Articles

A time for everything

Submitted by Dean on Wed, 17/06/2020 - 13:06

Ecclesiastes 3:1-8  Everything Has Its Time

3 For everything there is a season, and a time for every matter under heaven: 
2 a time to be born, and a time to die;
a time to plant, and a time to pluck up what is planted; 
3 a time to kill, and a time to heal;
a time to break down, and a time to build up; 
4 a time to weep, and a time to laugh;
a time to mourn, and a time to dance; 
5 a time to throw away stones, and a time to gather stones together;
a time to embrace, and a time to refrain from embracing; 
6 a time to seek, and a time to lose;
a time to keep, and a time to throw away; 
7 a time to tear, and a time to sew;
a time to keep silence, and a time to speak; 
8 a time to love, and a time to hate;
a time for war, and a time for peace.

I have been pondering these words of 'The Teacher' as the author is described in some sources over the past few days. These are very familiar and popular words from Scripture and I think they are very relevant to the time we are living through at the moment. The phrase; 'there is a time for ...' seems to sum up the pandemic changes to our lives.

In the present climate there are things we cannot do such as embracing or spending time with loved ones out with our households but what this piece reminds us is that there will be a time again when we will be able to do those things which we cannot do today. In the coming future as lockdown phases change we will be able to embrace our friends and loved ones and spend time with them.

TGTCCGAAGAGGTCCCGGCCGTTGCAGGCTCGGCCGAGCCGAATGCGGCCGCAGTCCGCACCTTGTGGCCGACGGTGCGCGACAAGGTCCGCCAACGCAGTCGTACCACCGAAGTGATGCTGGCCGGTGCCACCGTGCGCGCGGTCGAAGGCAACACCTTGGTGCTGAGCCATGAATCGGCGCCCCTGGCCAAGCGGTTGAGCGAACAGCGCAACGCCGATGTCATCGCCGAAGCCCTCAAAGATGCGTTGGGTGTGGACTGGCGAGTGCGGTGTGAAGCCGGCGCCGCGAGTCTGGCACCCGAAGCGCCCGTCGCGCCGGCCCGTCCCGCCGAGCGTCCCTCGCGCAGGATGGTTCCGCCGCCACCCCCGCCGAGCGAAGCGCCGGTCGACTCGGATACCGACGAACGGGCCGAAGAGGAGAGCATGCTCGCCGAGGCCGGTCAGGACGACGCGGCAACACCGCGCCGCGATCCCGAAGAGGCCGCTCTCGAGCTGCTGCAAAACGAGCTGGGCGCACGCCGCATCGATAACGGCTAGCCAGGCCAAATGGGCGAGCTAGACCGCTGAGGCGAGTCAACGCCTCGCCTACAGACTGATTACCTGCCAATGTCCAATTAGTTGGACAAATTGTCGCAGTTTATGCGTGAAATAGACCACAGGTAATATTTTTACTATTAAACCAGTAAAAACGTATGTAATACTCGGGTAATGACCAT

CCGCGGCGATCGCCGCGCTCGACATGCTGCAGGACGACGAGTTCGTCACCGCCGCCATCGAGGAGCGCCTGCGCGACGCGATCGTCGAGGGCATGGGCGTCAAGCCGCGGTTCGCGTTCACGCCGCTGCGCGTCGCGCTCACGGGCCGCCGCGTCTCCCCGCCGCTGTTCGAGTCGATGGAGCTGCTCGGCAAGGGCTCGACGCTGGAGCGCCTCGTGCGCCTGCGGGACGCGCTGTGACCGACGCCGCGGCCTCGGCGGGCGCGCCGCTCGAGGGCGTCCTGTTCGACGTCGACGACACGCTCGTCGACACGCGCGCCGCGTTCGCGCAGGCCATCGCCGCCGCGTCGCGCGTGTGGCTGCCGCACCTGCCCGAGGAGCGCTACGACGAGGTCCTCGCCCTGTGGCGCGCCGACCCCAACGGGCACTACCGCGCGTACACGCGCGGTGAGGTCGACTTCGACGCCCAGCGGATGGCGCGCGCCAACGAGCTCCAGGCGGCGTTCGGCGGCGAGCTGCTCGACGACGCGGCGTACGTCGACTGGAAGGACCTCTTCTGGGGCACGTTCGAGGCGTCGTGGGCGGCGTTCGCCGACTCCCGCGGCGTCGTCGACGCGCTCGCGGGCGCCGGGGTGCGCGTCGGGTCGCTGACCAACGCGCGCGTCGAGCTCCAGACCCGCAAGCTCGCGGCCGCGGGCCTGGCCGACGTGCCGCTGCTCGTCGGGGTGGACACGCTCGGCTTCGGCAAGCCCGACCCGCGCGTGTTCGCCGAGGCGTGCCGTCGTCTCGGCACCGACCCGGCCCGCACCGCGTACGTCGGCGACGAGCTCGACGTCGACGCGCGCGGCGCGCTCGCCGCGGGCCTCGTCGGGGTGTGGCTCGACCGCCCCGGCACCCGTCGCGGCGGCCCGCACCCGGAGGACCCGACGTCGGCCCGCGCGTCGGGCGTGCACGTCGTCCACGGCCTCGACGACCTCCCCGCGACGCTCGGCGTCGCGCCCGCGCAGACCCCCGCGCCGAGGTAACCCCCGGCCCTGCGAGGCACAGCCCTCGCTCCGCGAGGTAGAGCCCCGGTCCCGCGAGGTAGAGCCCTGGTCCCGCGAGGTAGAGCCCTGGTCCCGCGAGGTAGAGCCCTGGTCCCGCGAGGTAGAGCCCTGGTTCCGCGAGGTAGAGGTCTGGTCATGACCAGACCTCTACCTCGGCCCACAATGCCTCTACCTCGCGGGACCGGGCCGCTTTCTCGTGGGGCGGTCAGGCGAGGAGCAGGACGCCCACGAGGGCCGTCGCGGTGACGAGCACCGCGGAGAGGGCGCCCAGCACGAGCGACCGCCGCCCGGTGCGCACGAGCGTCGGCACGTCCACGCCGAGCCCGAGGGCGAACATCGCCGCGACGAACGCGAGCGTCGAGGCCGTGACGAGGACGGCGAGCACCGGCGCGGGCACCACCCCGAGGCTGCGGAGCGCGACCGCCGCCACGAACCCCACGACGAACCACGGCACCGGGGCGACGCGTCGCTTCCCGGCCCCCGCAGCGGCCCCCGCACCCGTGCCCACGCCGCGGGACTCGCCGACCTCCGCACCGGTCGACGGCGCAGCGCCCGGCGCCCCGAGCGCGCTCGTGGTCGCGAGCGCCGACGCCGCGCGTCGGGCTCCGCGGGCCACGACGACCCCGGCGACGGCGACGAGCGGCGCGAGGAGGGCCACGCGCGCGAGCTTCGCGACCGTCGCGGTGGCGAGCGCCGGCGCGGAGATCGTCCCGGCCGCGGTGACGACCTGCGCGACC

This, has also, and will continue to be a time of hardship and pain for many. Weeping is something I suspect we have all done at some point and for those who are bereaved, anxious or fearful it may be something that it all too familiar to them. These are difficult times but we are promised that there will be other times ahead when things will be different. This promise can give us hope. Hope for better times, hope for an end to the pandemic and a hope that the future will be better than we may think it will be at the moment. 

As we lives our lives we experience many changes both good and bad but one thing that does not happen is that we 'stand still'. Life is about change and every day is different but of one thing we can be assured is, that the love of God is always around us. Even if we doubt it or are angry with God (and sometimes we need to shout out our anger towards God) that love is always there as a comfort and a an encouragement.

If anything these words from Ecclesiastes tell us is that whatever happens things will change and hopefully for the better. 

Sermon for Trinity I by the Rev'd William Mounsey

Submitted by Dean on Sat, 13/06/2020 - 10:09

A sermon for The First Sunday after Trinity 2020

Romans 5:1-8

In his novel “Time Regained” Marcel Proust describes the search for the heart of any experience. Most of us go though life with little insight into the essence of our life because we spend little time below the surface of our day to day existence. Although our lives are necessarily mundane much of the time, occasionally we are caught unawares and our understanding is illuminated for a moment by a glimpse of something deep and mysterious.